Setting Strong Sustainability Goals Can Feel Hard. It Doesn’t Have To.

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Global biodiversity is plummeting, inequality is on the rise, waste is piling up, and in the past several years we have experienced catastrophic fires in multiple global locales, historic protests over racial inequality, and a doubling of acute food insecurity worldwide. It should come as no surprise that customers, employees, communities, and even shareholders are demanding meaningful corporate action. They want companies to set strong sustainability goals and they want to see a plan to achieve them.

Some companies are beginning to realise the interconnected and systemic nature of these challenges. They are starting to take a more systems-based view of the environment, communities, and the economy. As a result, they are realising they need to set credible sustainability goals to do their part to address these challenges.

To be credible, companies need to set goals that align with doing their part to maintain the resilience of the environment and communities where they operate. But this is easier said than done.

If you are struggling with how to set credible sustainability goals, I assure you, you’re not alone. I’m here to help.

I spend a good part of my week trying to find and assess sustainability goals. In the last year or so, I have reviewed well over 10,000 corporate goals. Some of these goals are quite good. Many more are not. All of them, however, have contributed to our understanding of leading practices.

Below I’ve created a list of seven straight-forward questions to help you take a look at your company’s existing goals, or to consider as you develop your next round of sustainability goals. 

1) Is your goal timebound and is it possible to assess whether you have met it?

One of the most common (and most frustrating) trends in corporate goal-setting is the creation of bold and well-meaning goals without a straightforward deliverable or timeframe. In other words, the ‘what’ and the ‘when’ are vague and therefore suspect.

A credible goal is one that enables others to assess your progress. A credible goal also includes a clear timeframe.

This doesn’t mean that every goal needs to involve numerics. Many social goals will not be quantitative, but can still be assessed. You just need to be clear on how you will assess it.

For instance, many companies have found it helpful to set short-term goals that involve gathering the data that will help them better understand their impacts. This goal isn’t quantitative, but it can be assessed – either “yes, we did it” or “no, we didn’t.”

As for the timeframe, your targets need to match the pace of change that is required. Some issues require meaningful action right now.

2) Does your goal support the resilience of social and/or environmental systems through alignment with a relevant threshold or limit?

Your goal should align with the work that needs to be done to ensure the resilience of the social and environmental systems on which you depend.

For example, the best available science suggests that we need to limit planetary warming by the year 2100 to 1.5 ºC to avoid the worst effects of climate change, and that this requires aggressive goals being reached by 2040. And so, a strong and credible goal will explain the work required (such as specific reductions in GHG emissions) for your organisation to align with the 1.5ºC target and adhere to systems thresholds.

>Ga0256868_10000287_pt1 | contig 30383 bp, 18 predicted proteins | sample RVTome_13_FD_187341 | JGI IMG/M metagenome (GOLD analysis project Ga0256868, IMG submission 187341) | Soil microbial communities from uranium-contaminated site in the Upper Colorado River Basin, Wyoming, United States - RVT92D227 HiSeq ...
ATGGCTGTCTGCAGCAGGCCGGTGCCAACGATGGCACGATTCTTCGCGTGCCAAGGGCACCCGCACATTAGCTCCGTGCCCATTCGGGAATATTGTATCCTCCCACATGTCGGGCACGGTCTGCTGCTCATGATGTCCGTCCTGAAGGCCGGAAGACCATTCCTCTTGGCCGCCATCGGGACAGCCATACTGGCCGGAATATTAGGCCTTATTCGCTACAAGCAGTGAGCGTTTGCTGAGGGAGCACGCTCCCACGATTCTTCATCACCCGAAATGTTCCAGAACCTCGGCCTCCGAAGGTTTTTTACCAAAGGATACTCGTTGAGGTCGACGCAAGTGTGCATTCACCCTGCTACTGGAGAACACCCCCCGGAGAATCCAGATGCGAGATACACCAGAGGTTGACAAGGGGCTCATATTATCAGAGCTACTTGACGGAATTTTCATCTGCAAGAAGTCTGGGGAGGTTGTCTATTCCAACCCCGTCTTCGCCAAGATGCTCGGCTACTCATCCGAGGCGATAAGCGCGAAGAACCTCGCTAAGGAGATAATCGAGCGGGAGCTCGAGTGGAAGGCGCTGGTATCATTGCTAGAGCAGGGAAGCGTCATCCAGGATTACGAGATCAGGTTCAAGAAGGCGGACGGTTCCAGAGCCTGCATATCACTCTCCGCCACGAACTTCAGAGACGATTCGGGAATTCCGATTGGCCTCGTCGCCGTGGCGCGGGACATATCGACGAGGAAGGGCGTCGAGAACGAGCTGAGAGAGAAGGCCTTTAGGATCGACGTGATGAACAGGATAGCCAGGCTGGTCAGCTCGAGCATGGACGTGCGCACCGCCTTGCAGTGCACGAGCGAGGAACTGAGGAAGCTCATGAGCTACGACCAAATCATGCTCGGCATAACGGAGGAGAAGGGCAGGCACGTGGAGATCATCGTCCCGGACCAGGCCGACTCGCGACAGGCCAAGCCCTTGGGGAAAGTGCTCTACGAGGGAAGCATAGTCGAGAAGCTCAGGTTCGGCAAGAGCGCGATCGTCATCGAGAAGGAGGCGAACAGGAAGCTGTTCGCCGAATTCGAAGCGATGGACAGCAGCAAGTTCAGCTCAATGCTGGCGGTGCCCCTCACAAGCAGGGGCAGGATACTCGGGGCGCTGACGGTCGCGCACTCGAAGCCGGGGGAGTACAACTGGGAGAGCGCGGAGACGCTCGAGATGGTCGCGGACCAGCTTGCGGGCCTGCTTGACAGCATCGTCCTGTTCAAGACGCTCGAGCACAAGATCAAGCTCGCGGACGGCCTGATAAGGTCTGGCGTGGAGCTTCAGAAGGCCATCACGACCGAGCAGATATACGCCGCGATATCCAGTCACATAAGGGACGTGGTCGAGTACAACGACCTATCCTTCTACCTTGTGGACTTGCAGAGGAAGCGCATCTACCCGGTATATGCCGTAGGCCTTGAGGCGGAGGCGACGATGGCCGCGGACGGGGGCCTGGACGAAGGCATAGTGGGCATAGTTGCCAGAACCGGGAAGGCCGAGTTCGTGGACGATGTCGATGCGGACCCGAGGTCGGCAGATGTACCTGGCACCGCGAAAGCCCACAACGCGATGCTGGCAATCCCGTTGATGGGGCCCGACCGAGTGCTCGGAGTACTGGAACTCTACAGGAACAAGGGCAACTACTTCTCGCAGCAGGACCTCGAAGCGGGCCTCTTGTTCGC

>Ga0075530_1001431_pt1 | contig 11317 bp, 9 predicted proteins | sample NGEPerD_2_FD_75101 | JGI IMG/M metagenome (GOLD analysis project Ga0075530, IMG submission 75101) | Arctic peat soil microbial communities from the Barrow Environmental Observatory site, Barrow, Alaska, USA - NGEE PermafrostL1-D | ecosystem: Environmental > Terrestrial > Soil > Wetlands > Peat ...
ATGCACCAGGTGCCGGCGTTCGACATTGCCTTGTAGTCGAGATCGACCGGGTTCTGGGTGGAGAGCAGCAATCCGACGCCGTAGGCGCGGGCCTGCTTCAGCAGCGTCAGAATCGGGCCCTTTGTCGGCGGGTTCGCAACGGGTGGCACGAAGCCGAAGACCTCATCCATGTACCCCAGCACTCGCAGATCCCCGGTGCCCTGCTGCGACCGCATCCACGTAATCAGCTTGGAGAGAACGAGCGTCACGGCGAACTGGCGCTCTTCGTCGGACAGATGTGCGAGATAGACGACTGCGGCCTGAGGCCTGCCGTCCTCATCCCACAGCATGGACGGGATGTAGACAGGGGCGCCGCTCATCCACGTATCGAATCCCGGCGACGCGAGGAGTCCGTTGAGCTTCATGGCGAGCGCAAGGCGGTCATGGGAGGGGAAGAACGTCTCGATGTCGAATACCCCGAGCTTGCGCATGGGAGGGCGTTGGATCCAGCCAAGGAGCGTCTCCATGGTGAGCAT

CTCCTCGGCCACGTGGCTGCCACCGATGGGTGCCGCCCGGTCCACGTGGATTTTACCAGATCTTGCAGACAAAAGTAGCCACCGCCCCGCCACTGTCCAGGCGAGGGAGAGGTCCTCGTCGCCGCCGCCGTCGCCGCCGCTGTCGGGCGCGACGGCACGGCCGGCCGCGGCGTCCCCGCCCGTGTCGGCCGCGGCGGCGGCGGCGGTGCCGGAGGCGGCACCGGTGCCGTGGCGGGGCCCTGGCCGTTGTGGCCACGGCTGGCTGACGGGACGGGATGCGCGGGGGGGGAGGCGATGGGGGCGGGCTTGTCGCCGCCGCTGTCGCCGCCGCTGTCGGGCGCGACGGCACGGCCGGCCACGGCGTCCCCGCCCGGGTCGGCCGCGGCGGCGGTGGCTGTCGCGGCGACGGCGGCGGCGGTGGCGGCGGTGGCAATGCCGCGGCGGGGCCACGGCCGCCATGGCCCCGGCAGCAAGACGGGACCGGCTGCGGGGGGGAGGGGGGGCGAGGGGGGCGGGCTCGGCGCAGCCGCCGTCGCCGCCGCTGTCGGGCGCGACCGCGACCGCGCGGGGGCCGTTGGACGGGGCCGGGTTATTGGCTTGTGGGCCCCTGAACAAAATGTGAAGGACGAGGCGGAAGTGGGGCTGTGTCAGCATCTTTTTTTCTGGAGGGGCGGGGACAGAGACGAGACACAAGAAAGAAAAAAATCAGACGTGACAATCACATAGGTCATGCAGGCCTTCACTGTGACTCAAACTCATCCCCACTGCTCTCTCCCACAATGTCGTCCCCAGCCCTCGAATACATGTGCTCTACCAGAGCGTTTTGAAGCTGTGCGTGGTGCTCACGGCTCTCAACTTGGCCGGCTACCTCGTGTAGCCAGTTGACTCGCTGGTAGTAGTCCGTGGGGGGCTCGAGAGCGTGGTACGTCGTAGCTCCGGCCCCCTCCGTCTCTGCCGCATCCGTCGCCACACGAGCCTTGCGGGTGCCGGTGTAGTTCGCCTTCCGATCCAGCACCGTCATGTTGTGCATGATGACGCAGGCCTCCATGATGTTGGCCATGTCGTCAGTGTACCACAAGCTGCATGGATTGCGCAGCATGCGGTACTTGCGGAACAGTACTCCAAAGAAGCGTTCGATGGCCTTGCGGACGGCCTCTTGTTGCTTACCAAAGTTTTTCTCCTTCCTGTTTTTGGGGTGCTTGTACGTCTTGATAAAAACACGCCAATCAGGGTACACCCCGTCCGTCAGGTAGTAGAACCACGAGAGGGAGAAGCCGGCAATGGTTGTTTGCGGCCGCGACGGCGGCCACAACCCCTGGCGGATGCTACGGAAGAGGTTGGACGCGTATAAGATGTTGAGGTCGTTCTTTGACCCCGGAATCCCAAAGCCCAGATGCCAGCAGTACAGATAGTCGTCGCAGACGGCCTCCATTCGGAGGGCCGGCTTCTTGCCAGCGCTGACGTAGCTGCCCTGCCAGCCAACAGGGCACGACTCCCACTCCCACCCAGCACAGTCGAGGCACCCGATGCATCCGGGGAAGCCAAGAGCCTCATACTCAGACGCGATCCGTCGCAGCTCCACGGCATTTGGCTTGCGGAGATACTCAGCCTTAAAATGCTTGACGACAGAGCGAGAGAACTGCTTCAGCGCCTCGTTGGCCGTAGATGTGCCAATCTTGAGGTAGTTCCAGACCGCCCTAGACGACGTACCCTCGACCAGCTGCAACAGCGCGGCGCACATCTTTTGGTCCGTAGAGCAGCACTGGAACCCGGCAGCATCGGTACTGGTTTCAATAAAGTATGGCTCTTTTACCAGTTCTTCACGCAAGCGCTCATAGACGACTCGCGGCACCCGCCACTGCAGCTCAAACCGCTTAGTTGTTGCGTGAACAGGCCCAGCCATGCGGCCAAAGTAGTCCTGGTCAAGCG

Real talk: it’s normal and okay to read this and say “Systems resilience? Thresholds? Regenerative? What in the world does that mean?” Frankly, I wish more people would ask.

Resilience, system thresholds, and regenerative strategies are quickly becoming common reference points, and while we’ve unpacked these terms elsewhere, a quick reminder doesn’t hurt:

Resilience is a system’s ability to withstand and/or recover from enduring stress or disruption.

A system threshold is the point at which the resilience of an environmental, social, or economic system becomes compromised. Take climate change as an example: as global average temperatures rise, a “tipping point” is reached where the Earth’s climate system is no longer able to adapt, resulting in sudden, adverse, unpredictable, and possibly irreversible changes in the stability of the global climate. If/when the threshold of a system is compromised, everyone has a really bad time, starting with those most disadvantaged and thus most vulnerable.

Regenerative strategies align with ensuring the resilience of the environmental, social, and economic context in which your company operates, taking into account longer timeframes and a broader understanding of value creation that includes systems value.

Embedded Strategies

If it’s still not crystal-clear, or if you’re simply keen on a more thorough explanation, check out our guide on Embedded Strategies to learn more about systems thresholds or read more about the origins of thresholds and allocations. And for the full scoop on the resilience of communities, check out our guide on Understanding Community Resilience.

3) Do you explain how your goal influences your business strategy by discussing emerging expectations, relevant risks or opportunities, and importantly, any constraints it places on future decision-making?

The next step is to clarify explicitly why resilient ecosystems and resilient communities are important to YOUR business. This means identifying a business driver and linking your strategy to key issues and trends.